International Society for Science & Religion - Library Project

The Temptations of Evolutionary Ethics

by Paul Lawrence Farber

Introductory Essay by Michael Ruse

This is an excellent short history of attempts to put moral reasoning, ethics, on an evolutionary foundation. It is balanced and fair, although, as the title rather suggests, the author is somewhat dubious about the success of all and any attempts in this direction.

Paul Farber begins his story with Charles Darwin, recognizing that not only did Darwin extend his theory of evolution through natural selection to our species but that he was also deeply interested in morality and in how such a phenomenon arises from a process that stresses conflict. Farber shows how cooperation rather than conflict can often be the key to success.

We then go on to look at thinkers of a more philosophical vein who would use biology not only to explain ethics but to justify it. Properly, Herbert Spencer is seen to have a major role here, arguing from the supposed progressive nature of the evolutionary process to the rightness of moral sentiments. That which has evolved must be for the good because it has emerged through a constantly value-increasing process.

This kind of thinking soon attracted critics. In the biological world, some, like Alfred Russel Wallace, objected to the kind of moral sentiments Spencer thought justified by evolution. In opposition to Spencerian laissez faire – often today labeled “Social Darwinism” – Wallace promoted a form of socialism. Others, like Thomas Henry Huxley, objected to Spencer’s justifications, arguing that there is actually nothing value-increasing about evolution. Successful evolutionary strategies, like the fighting instinct of the tiger, are often very much opposed to what we might judge to be moral.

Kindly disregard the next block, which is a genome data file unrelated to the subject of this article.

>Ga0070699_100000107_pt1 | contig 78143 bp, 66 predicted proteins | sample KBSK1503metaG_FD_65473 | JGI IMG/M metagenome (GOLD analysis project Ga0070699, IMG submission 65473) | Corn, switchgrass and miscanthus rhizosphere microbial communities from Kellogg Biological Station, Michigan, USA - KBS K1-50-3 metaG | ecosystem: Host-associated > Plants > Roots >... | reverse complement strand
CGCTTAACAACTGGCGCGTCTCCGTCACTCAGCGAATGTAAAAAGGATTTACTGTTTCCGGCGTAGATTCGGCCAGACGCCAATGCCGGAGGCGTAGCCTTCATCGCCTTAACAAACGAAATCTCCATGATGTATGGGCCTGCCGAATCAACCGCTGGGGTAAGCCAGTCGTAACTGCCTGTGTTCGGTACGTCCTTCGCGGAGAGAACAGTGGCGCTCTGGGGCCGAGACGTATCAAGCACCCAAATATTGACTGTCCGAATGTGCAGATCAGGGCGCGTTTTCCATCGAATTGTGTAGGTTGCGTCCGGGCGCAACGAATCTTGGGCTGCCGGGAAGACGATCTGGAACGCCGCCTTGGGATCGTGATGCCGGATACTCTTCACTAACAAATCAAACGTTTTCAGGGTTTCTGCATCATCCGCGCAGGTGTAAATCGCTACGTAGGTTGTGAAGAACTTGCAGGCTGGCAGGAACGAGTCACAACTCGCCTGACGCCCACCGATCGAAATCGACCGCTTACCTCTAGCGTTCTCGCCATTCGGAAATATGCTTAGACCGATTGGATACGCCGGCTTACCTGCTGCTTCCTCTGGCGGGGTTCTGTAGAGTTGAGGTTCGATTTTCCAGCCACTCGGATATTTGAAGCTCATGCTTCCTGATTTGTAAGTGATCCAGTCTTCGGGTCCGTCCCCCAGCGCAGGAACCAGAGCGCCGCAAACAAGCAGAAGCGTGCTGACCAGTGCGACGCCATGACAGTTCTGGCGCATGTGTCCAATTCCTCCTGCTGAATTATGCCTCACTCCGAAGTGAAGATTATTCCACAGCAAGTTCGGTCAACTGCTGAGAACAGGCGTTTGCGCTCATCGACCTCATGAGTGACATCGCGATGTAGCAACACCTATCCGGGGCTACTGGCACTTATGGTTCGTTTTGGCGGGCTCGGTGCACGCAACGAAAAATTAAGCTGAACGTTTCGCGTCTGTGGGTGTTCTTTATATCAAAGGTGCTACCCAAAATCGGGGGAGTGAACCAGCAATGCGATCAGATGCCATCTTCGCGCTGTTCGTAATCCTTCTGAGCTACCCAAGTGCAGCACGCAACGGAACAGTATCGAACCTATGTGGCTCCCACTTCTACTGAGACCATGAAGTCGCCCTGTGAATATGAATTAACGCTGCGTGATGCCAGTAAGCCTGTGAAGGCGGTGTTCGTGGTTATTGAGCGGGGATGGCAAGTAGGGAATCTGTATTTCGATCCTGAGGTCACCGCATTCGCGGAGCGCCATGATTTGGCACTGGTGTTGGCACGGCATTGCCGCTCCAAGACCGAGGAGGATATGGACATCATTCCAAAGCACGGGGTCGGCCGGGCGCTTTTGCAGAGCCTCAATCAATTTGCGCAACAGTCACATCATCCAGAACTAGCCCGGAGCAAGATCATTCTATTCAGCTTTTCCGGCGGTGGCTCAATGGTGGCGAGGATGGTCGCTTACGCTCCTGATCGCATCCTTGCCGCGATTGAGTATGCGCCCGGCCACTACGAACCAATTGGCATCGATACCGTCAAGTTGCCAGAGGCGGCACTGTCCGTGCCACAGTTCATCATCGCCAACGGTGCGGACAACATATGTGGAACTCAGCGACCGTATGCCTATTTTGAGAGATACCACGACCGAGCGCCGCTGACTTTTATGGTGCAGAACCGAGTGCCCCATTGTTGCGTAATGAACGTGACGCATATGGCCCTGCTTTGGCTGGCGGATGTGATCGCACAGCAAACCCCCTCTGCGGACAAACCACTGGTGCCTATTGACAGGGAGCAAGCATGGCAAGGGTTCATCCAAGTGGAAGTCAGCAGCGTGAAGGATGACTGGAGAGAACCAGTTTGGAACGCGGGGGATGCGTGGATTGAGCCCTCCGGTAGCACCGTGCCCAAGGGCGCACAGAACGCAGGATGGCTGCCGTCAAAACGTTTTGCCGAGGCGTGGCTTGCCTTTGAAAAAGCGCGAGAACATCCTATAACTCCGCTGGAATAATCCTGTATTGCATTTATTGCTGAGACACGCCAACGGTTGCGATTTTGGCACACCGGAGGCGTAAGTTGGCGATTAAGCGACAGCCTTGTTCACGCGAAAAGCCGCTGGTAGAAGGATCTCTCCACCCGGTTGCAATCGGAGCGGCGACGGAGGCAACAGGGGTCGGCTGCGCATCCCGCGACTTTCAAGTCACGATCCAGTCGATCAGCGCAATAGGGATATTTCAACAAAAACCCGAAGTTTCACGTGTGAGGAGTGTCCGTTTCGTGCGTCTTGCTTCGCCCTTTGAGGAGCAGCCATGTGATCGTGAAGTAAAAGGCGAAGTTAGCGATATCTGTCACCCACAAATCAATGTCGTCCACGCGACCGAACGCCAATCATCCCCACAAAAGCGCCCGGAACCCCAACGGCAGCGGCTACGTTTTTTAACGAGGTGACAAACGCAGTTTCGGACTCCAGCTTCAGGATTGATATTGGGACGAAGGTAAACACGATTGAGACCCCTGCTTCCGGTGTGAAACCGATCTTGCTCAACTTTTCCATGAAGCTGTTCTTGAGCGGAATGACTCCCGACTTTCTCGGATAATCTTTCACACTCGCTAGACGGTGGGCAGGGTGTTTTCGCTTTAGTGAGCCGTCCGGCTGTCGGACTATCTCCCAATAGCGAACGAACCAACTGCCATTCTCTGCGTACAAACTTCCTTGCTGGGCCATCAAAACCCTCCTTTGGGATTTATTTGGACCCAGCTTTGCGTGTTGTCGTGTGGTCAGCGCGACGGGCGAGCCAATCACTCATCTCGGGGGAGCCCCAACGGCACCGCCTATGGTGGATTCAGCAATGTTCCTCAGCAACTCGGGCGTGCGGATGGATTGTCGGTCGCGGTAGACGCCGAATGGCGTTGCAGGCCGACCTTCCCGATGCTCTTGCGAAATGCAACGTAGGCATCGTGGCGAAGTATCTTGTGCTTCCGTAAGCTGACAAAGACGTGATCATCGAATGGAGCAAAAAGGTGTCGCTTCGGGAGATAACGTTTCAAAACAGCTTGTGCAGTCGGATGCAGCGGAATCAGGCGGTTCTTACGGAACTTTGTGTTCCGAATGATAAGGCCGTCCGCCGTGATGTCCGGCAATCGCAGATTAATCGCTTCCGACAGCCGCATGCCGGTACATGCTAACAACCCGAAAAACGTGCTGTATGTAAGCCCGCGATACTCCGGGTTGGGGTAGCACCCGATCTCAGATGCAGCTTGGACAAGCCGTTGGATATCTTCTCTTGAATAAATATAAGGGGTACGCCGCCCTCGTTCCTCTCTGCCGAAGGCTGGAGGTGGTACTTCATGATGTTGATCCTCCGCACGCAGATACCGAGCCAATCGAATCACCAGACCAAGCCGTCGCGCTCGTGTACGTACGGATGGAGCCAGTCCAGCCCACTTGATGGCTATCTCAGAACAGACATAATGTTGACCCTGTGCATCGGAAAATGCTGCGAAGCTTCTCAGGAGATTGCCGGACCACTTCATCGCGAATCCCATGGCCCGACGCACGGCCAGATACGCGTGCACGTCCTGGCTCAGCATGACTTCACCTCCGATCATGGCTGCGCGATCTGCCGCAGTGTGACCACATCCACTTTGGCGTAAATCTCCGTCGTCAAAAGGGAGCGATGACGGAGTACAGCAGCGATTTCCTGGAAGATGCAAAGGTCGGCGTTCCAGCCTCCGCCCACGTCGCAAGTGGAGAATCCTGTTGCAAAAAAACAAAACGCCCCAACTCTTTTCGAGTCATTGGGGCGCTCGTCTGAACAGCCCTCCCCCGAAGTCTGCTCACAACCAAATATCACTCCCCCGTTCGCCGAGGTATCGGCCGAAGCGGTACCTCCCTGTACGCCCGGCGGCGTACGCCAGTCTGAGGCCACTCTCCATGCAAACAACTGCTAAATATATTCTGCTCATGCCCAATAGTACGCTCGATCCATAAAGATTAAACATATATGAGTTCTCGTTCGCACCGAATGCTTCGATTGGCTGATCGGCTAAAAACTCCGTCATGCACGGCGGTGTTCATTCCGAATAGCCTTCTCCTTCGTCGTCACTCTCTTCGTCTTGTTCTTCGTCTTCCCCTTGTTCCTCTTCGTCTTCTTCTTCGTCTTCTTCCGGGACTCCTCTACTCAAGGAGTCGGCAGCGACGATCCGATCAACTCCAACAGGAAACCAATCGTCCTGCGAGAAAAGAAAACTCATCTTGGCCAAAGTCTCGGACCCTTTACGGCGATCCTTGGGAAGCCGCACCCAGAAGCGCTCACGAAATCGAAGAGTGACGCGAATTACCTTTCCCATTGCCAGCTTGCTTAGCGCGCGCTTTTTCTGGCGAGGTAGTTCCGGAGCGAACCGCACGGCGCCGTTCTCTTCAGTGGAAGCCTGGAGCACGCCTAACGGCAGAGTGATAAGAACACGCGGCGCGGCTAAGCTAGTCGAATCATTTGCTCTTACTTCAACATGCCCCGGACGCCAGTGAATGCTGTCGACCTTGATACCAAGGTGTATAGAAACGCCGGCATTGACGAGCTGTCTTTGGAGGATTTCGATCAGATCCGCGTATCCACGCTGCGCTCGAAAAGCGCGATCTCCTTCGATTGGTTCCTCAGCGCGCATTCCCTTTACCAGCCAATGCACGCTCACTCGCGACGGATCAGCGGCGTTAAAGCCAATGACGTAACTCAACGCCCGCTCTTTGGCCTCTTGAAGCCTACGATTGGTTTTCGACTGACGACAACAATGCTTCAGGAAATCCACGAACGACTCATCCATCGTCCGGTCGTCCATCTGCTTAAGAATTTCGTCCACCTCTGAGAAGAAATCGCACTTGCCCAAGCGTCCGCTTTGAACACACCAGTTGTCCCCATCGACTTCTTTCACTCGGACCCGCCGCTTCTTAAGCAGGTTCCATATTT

Farber then turns to more conceptual critics. Well known is G. E. Moore’s critique of Spencer, which argues that evolutionary ethics was a classic case of committing the “naturalistic fallacy.” This is the error of trying to justify claims about morality – claims about what we ought to do – in terms of claims about the world – claims about what is the case. However, as Farber shows, philosophical refutations are rarely definitive, and this was not the end of debate. In the early part of the twentieth century, T. H. Huxley’s grandson Julian Huxley was an ardent proponent of the claim that evolution is the key to ethical understanding and truth.

More recently, and this was clearly a major motivation behind Farber’s writing his book, the sociobiologist Edward O. Wilson came out four-square in favor of evolutionary ethics, arguing that we need to “biologicize” moral thinking. Farber, following other critics, shows that the biologist has ignored history only to reprise many of the same fallacies of yesterday. However, Farber does note that Wilson inspired others, including the philosopher Michael Ruse, to try for a somewhat different approach, one that instead of using evolution to justify ethics uses it to argue that perhaps ethics has no foundations at all!

Farber ends on a sympathetic but still skeptical note. It is this somewhat disinterested treatment that makes his book essential background reading for anyone wanting to understand the possible connections between evolution and ethics, although since this is a very rapidly forward-moving field it should be supplemented by later writings, for instance those of David Sloan Wilson and Elliott Sober.